© Thomas Ruff

ma.r.s. 19

ArtistThomas RUFF
Year2011
Material/ Techniquechromogenic print
Size/ DurationH255×W185cm
Copyright Notice© Thomas Ruff
Year of acquisition/ donation2018
DescriptionBorn in Zell am Harmersbach, Germany in 1958. Lives and works in Düsseldorf.

Thomas Ruff has been a leading figure in contemporary photography since the 1990s when he emerged as part of the Becher School. Along with Andreas GURSKY and Thomas STRUTH, Ruff studied photography with Bernd BECHER at the Kunstakademie Düsseldorf. First garnering attention for his towering, two-meter portraits, since then he has produced work on various themes from architecture and urban landscapes to nudes and celestial bodies, through his output engaging in an ongoing exploration of the possibilities of photography as a medium intimately integrated into our vision, and perception.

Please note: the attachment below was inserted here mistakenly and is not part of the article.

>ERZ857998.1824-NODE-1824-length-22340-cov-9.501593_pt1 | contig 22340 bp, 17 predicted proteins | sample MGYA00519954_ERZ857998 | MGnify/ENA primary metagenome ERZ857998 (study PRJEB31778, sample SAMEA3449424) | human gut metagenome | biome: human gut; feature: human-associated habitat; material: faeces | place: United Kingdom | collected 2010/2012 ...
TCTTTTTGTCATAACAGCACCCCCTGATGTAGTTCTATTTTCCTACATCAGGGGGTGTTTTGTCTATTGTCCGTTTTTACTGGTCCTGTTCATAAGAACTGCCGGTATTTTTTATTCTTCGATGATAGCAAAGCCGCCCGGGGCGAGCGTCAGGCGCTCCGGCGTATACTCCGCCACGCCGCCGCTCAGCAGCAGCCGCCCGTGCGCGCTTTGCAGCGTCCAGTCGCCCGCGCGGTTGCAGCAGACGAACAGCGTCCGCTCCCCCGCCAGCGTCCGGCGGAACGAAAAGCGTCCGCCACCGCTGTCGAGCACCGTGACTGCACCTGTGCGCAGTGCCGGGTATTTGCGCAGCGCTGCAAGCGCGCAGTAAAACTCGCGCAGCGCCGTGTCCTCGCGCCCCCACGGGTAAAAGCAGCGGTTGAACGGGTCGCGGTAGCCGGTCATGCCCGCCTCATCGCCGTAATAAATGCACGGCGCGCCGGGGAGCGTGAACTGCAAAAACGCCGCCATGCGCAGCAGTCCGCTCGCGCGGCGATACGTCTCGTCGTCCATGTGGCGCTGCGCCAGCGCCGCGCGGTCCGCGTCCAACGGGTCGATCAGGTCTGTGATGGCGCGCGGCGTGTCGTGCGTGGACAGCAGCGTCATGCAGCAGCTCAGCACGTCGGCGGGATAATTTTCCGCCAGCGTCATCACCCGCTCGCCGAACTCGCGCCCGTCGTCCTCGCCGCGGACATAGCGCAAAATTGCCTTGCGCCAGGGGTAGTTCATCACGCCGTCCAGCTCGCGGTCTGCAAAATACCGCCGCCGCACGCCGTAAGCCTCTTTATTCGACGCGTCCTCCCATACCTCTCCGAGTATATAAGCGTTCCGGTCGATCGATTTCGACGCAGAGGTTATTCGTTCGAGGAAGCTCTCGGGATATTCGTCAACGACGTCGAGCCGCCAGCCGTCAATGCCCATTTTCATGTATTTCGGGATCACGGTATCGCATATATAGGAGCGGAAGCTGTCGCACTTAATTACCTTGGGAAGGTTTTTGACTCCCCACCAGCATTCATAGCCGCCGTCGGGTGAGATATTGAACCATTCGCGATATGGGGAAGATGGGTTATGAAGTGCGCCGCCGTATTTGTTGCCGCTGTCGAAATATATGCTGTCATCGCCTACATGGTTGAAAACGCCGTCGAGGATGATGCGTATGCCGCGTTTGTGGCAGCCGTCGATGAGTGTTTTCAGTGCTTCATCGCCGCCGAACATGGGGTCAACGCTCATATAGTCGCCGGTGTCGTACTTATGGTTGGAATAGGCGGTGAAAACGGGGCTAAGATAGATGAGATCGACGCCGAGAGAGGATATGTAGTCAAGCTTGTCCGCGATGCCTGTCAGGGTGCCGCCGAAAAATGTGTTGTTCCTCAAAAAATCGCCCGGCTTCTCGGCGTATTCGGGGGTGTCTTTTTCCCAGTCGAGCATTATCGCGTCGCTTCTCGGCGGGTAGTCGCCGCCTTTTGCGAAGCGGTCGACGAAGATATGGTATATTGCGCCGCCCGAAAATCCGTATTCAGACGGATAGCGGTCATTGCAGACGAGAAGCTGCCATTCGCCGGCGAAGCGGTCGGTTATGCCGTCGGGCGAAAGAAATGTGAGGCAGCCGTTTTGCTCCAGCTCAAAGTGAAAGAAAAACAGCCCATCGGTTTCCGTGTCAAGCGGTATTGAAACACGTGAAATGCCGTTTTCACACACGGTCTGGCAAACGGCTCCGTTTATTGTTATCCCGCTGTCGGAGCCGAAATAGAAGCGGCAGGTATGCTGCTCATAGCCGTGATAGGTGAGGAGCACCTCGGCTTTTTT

Following a series of “nudes” (1999-), for which he appropriated images from the flood of anonymous pornography on the internet and digitally modified them, in the “Substrate” series (2001-) Ruff embarked on the deconstruction of images themselves. Completely dismantling images taken from Japanese adult comics, in other words fictional expressions of the human form depicted in a two-dimensional picture plane, he reduced them to a state of “nothing” in terms of visual information, without even a border between real and virtual, and offered them up instead as abstract images formed by disquieting, squirming blocks of color. Meanwhile, in "ma.r.s. 19", produced using images of the Mars surface captured by NASA’s Mars explorer, Ruff digitized images shot in three wavelengths corresponding to green, infrared, and near-infrared, also altering the angle from its original directly overhead perspective, to turn the images into the kind of scenes that might greet future humans when they land on Mars. In this work Ruff layers the false and the imaginary to create an hitherto unseen landscape, turning photography ̶ which usually conveys information about a past point in time ̶ into a device for capturing time in the future, thus taking the pursuit of documentarity and verisimilitude under which photography has previously labored and flipping it to expose the fabricated nature of imagery.

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